On 15 June 2021, Atajurt Kazakh Human Rights said that YouTube had disabled its channel entirely, telling the group it had received “too many strikes against its channel”. The channel documented testimonies from people who said that their families have disappeared in China’s Xinjiang region.
The channel, which was restored three days later according to Reuters, had videos that displayed identification cards showing they were related to missing Xinjiang residents. However, that broke YouTube’s rule against displaying personal information.
Most of the videos that were removed have been restored after appeals, but some are yet to be restored. YouTube reportedly asked Atajurt to “cut out or conceal the IDs in the videos”, but the channel didn’t want to as doing so would “damage its credibility”.
According to a YouTube spokesperson, the video platform has recognised that their intent was not to “maliciously reveal” personal information, so they reinstated the channel. But they are still adamant for Atajurt to comply to the platform’s harassment policy.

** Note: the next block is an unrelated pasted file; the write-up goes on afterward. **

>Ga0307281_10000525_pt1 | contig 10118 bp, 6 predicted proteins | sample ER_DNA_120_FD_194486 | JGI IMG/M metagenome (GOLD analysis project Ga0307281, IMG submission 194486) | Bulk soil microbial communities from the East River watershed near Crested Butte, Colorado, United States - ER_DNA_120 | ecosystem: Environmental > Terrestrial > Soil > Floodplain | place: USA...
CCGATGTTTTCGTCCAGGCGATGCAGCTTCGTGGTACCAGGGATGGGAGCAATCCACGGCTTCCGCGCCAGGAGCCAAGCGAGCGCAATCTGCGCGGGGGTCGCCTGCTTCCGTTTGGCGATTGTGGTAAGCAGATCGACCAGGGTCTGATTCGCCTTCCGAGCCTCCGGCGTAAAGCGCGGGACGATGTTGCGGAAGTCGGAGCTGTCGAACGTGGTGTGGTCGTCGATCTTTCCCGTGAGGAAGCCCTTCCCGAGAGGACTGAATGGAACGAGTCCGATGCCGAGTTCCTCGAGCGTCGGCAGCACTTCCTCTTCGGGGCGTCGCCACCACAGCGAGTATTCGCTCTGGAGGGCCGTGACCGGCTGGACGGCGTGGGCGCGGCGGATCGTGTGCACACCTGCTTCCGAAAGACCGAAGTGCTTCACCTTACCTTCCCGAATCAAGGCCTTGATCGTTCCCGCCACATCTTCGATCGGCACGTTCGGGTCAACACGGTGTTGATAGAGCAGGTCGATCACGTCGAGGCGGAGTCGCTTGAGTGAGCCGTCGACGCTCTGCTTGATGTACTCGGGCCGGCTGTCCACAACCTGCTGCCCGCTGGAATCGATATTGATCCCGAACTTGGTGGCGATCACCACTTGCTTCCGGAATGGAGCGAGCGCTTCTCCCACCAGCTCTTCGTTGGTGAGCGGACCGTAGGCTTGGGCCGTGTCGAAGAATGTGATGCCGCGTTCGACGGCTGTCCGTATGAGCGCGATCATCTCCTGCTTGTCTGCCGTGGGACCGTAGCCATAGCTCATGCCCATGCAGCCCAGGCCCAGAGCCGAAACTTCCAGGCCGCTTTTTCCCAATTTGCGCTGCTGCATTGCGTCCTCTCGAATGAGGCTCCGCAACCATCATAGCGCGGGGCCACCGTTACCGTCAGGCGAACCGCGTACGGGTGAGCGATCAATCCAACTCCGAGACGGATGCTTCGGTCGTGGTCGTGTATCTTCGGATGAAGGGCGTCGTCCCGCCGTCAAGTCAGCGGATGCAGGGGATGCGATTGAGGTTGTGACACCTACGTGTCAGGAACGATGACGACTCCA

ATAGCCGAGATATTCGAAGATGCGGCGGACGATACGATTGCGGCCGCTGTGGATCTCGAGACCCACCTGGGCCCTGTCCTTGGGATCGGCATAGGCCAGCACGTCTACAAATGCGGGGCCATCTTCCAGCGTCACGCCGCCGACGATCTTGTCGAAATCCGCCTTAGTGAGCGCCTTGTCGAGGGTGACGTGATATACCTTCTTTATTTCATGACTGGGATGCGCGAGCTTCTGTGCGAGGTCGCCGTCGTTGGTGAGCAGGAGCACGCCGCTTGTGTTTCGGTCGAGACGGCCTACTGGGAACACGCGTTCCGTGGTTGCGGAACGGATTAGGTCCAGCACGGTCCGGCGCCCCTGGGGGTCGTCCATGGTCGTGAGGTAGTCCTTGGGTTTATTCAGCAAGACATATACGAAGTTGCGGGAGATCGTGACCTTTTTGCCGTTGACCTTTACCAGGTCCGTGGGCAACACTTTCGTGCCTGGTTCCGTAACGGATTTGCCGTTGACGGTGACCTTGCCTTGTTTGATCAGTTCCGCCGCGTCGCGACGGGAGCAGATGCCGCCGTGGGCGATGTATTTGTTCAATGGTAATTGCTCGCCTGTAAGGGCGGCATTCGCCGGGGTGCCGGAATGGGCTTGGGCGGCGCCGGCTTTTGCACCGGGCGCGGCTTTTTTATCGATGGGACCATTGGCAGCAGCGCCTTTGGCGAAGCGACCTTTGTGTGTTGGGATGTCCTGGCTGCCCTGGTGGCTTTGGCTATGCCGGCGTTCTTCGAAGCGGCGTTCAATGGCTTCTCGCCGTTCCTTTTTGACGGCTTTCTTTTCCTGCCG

“(We) are working with Atajurt Kazakh to explain our policies so they can make the best decisions for their channel,” said the YouTube spokesperson.
However, YouTube said that the human rights group was hesitant to comply. And as they were afraid that more of their videos were going to be deleted, Atajurt backed up their content to Odysee—a website built on the blockchain protocol LBRY.
“There is another excuse every day. I never trusted YouTube. But we’re not afraid anymore, because we are backing ourselves up with LBRY. The most important thing is our material’s safety,” said Serikzhan Bilash, one of Atajurt’s founders.
Odysee said that it welcomes and supports Atajurt. But Bilash plans to keep uploading to YouTube as long as it can—citing the importance of the bigger audience.
“The day YouTube deactivated our channel, I felt I’d lost everything in the world… the new channel does not have so many subscribers, but it is safe,” said Bilash.
The United Nations had estimated that at least 1 million Uyghurs are being held in internment camps in China. A report found that the Chinese government had conducted state-organised persecution—including torture against people in the Xinjiang provice, including Uyghurs and Kazakhs.